With respect to the "meeting of the minds" element, Plaintiffs argue on appeal that the text of the Settlement Agreement, as well as the evidence surrounding its negotiation, show that the parties intended the agreement to discharge the FDIC as manager of the FRF only as to its executory promises, not its regulatory capital forbearance promises. Appellees' Br. 22, 36-44. Based on the plain language of the Settlement Agreement, we cannot agree. A meeting of the minds occurs where there are "accompanying expressions sufficient to make the [claimant] understand, or to make it unreasonable for him not to understand, that the performance is offered to him as full satisfaction of his claim and not otherwise." Chesapeake & Potomac Tel. Co. of Va. v. United States, 654 F.2d 711, 716 (Ct. Cl. 1981); Tamerlane, Ltd. v. United States, 81 Fed. Cl. 752, 764 (2008). The Settlement Agreement provides that the payment of nearly $3.3 million by the FDIC as manager of the FRF to Plaintiffs "shall effect a complete accord and satisfaction of any and all obligations and liabilities of such party under the Assistance Agreements."*fn8 (emphases added). This clear language of the Settlement Agreement is more than sufficient to make Plaintiffs understand that the payment constituted full and complete satisfaction of all obligations and liabilities, including the regulatory forbearances, of the FDIC as manager of the FRF under the Assistance Agreements. Indeed, any other understanding of the broad accord and satisfaction language of the Settlement Agreement would be unreasonable.

In light of the above analysis, all four elements of an accord and satisfaction are met and the Settlement Agreement thus constituted a complete accord and satisfaction with the FDIC as manager of the FRF. The re- maining issue, therefore, is the effect of Plaintiffs' accord and satisfaction with the FDIC as manager of the FRF on its co-obligor, the OTS.

Neither party has pointed to any "controlling federal law" on the effect of an accord and satisfaction with one co-obligor on other co-obligors. Thus, pursuant to the choice-of-law provision of the Settlement Agreement, we will analyze the issue under Illinois law.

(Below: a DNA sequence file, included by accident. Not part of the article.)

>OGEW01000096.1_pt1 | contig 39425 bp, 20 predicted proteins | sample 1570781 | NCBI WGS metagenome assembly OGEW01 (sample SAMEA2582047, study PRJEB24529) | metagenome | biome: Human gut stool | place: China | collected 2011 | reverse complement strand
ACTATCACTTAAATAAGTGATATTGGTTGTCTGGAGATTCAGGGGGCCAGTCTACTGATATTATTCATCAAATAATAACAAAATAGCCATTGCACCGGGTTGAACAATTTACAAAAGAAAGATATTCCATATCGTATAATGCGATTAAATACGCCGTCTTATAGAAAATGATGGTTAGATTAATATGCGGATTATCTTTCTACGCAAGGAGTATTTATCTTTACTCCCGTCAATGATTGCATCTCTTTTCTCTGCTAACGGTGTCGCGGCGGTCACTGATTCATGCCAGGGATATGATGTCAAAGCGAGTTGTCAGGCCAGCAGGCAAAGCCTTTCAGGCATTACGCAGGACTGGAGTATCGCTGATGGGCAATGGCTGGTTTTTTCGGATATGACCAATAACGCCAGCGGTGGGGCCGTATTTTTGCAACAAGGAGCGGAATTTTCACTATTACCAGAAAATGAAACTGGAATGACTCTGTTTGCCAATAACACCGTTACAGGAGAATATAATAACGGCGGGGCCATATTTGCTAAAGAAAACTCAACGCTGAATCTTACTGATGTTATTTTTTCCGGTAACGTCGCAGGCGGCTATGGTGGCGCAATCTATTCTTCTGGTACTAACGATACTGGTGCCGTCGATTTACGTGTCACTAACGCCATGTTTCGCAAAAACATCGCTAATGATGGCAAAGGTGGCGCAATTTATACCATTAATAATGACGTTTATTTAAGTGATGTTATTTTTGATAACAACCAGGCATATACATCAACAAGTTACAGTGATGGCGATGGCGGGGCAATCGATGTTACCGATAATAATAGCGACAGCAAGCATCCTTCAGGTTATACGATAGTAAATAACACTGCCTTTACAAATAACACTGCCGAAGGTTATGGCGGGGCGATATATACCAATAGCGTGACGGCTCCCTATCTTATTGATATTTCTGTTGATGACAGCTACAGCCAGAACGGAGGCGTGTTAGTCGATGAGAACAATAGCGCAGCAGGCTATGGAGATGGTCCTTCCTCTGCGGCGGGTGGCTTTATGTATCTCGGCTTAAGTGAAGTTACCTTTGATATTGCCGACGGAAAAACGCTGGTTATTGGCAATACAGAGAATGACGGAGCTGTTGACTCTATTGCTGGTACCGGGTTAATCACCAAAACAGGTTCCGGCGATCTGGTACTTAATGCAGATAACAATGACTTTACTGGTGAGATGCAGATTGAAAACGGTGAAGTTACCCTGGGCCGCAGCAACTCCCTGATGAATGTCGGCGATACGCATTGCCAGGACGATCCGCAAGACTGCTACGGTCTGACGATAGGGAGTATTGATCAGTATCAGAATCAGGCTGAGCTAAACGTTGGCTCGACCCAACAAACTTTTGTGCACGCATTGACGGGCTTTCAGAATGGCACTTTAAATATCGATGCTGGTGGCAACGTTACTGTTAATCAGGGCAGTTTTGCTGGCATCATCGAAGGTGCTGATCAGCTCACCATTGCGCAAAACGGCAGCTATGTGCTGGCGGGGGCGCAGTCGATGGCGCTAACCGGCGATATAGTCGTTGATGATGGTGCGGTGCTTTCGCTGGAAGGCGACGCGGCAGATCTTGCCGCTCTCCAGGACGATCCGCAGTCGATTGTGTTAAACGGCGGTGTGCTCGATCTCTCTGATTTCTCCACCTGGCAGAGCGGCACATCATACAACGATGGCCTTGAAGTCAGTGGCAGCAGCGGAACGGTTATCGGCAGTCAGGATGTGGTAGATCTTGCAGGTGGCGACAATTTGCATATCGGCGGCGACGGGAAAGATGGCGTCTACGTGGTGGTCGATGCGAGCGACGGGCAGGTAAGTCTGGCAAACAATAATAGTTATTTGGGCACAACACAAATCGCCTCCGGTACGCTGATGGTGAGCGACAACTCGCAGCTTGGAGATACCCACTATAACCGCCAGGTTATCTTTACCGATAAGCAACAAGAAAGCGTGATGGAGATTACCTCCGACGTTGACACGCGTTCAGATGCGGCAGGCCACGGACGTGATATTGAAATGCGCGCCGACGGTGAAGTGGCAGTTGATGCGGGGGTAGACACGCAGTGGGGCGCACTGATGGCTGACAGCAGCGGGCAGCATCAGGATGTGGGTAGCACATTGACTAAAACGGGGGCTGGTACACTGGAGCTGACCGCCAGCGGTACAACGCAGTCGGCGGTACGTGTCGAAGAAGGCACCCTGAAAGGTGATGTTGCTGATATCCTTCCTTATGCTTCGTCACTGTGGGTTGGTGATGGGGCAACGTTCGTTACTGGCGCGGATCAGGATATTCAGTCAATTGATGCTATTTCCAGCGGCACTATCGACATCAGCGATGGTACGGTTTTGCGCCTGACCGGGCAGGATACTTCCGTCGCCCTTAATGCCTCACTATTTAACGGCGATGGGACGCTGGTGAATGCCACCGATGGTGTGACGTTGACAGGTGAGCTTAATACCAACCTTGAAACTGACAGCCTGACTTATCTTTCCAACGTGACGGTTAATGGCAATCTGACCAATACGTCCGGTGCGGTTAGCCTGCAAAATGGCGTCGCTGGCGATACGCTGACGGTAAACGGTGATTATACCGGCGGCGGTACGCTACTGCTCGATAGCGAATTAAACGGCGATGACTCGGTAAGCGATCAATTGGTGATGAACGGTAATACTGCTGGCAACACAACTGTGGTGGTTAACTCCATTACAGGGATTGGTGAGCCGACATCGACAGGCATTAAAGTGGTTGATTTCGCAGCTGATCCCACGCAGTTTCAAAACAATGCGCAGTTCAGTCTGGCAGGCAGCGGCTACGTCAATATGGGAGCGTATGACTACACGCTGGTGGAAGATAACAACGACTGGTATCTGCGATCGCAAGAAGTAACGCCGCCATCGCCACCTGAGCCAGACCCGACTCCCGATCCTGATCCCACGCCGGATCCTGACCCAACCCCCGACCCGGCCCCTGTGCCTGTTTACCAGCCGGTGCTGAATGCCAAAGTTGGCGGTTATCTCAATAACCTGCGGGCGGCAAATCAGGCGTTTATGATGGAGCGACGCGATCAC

The Government asserts that under Illinois law, Plaintiffs' complete accord and satisfaction of any claims arising out of the Assistance Agreements with the FDIC as manager of the FRF prevents Plaintiffs from pursuing their claims against the Government because Plaintiffs are only entitled to one complete satisfaction of their claims. Appellant's Br. 17, 20, 30-32. We agree. Illinois law recognizes the "principle that there can be but a single satisfaction for an injury or wrong." Holman, 504 N.E.2d at 970; see Packers Trading Co. v. Pederson, No. 84 C 10452, 1985 WL 19452, at *2 (N.D. Ill. June 25, 1985). As a result, an accord and satisfaction "generally extinguishes or discharges the cause of action" and is "considered a bar to further action." McCullough v. Orcutt, 145 N.E.2d 109, 116 (Ill. App. Ct. 1957); Hulke, 142 N.E.2d at 727. Thus, a plaintiff's accord and satisfaction, wherein payment is accepted as full satisfaction, with one joint wrongdoer, such as a co-obligor, operates to discharge the others in full and bars the plaintiff's actions against the others. See City of Chicago v. Babcock, 32 N.E. 271, 273 (1892); Holman, 504 N.E.2d at 970; McCullough, 145 N.E.2d at 116; Hulke, 142 N.E.2d at 727; Wagner v. Union Stock Yards & Transit Co., 41 Ill. App. 408 (Ill. App. Ct. 1891); see also Packers, 1985 WL 19452, at *2; Porter, 449 N.E.2d at 830; Pate, 393 N.E.2d at 1150; Good Prods. Co. v. Dwyer, 203 Ill. App. 217 (Ill. App. Ct. 1917); Restatement (Second) of Contracts §§ 278, 281, 293 (1981). As such, Plaintiffs' acceptance of the nearly $3.3 million payment from the FDIC as manager of the FRF as a "complete" satisfaction of its obligations and liabilities under the Assistance Agreements similarly discharged its co-obligor, the OTS, and bars any claims against the OTS for breach of the Assistance Agreements. Plaintiffs are not entitled to more than one full satisfaction for breach of the promises made to them in the Assistance Agreements.

Given that the accord and satisfaction discharged both the FDIC as manager of the FRF and the OTS, the only Government agencies with obligations under the Assistance Agreements, the United States is not liable to Plaintiffs for breach of the Assistance Agreements.

C.

In sum, we reverse the Court of Federal Claims' holding that the Government is liable for breach of the Assistance Agreements. We conclude that Plaintiffs' release of all claims against the FDIC as manager of the FRF in the Settlement Agreement effected a release of all claims against its co-obligor, the OTS. Alternatively, Plaintiffs' accord and satisfaction with the FDIC as manager of the FRF in the Settlement Agreement discharged the OTS. Accordingly, because Plaintiffs relinquished their claims against the only two Government agencies with obligations under the Assistance Agreements, the United States is not liable to Plaintiffs for breach of the agreements.

REVERSED


Buy This Entire Record For $7.95

Official citation and/or docket number and footnotes (if any) for this case available with purchase.

Learn more about what you receive with purchase of this case.